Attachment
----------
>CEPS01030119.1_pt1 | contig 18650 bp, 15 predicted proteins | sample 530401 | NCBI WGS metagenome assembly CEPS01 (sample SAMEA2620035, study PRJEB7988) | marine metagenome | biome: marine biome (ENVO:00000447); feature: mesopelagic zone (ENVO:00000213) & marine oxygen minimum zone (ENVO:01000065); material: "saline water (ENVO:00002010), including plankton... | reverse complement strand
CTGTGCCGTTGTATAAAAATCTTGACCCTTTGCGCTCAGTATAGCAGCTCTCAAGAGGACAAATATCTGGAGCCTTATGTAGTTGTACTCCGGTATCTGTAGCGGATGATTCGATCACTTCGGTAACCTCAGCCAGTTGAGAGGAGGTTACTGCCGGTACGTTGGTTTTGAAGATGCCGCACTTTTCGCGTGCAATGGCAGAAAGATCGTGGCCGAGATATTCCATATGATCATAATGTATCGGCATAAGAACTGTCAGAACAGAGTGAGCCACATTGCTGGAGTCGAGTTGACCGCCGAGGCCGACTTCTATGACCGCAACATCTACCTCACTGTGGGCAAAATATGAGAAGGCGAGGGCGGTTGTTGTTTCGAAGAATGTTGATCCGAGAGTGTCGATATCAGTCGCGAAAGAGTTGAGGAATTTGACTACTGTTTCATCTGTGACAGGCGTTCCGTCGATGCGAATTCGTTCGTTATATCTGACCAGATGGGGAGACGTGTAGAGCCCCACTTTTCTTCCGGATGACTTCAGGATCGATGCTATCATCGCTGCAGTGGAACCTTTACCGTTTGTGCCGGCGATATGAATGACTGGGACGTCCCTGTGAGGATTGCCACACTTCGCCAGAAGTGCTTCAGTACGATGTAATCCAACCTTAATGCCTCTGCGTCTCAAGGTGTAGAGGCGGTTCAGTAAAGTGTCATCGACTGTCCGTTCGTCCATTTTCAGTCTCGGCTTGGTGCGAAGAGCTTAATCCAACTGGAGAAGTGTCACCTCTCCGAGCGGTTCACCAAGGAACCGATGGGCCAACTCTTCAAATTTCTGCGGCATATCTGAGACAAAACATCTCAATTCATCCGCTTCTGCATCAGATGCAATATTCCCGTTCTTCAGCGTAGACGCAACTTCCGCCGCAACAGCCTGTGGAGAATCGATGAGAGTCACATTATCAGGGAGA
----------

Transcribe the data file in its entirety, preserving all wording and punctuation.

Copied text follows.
>CEPS01030119.1_pt1 | contig 18650 bp, 15 predicted proteins | sample 530401 | NCBI WGS metagenome assembly CEPS01 (sample SAMEA2620035, study PRJEB7988) | marine metagenome | biome: marine biome (ENVO:00000447); feature: mesopelagic zone (ENVO:00000213) & marine oxygen minimum zone (ENVO:01000065); material: "saline water (ENVO:00002010), including plankton... | reverse complement strand
CTGTGCCGTTGTATAAAAATCTTGACCCTTTGCGCTCAGTATAGCAGCTCTCAAGAGGACAAATATCTGGAGCCTTATGTAGTTGTACTCCGGTATCTGTAGCGGATGATTCGATCACTTCGGTAACCTCAGCCAGTTGAGAGGAGGTTACTGCCGGTACGTTGGTTTTGAAGATGCCGCACTTTTCGCGTGCAATGGCAGAAAGATCGTGGCCGAGATATTCCATATGATCATAATGTATCGGCATAAGAACTGTCAGAACAGAGTGAGCCACATTGCTGGAGTCGAGTTGACCGCCGAGGCCGACTTCTATGACCGCAACATCTACCTCACTGTGGGCAAAATATGAGAAGGCGAGGGCGGTTGTTGTTTCGAAGAATGTTGATCCGAGAGTGTCGATATCAGTCGCGAAAGAGTTGAGGAATTTGACTACTGTTTCATCTGTGACAGGCGTTCCGTCGATGCGAATTCGTTCGTTATATCTGACCAGATGGGGAGACGTGTAGAGCCCCACTTTTCTTCCGGATGACTTCAGGATCGATGCTATCATCGCTGCAGTGGAACCTTTACCGTTTGTGCCGGCGATATGAATGACTGGGACGTCCCTGTGAGGATTGCCACACTTCGCCAGAAGTGCTTCAGTACGATGTAATCCAACCTTAATGCCTCTGCGTCTCAAGGTGTAGAGGCGGTTCAGTAAAGTGTCATCGACTGTCCGTTCGTCCATTTTCAGTCTCGGCTTGGTGCGAAGAGCTTAATCCAACTGGAGAAGTGTCACCTCTCCGAGCGGTTCACCAAGGAACCGATGGGCCAACTCTTCAAATTTCTGCGGCATATCTGAGACAAAACATCTCAATTCATCCGCTTCTGCATCAGATGCAATATTCCCGTTCTTCAGCGTAGACGCAACTTCCGCCGCAACAGCCTGTGGAGAATCGATGAGAGTCACATTATCAGGGAGA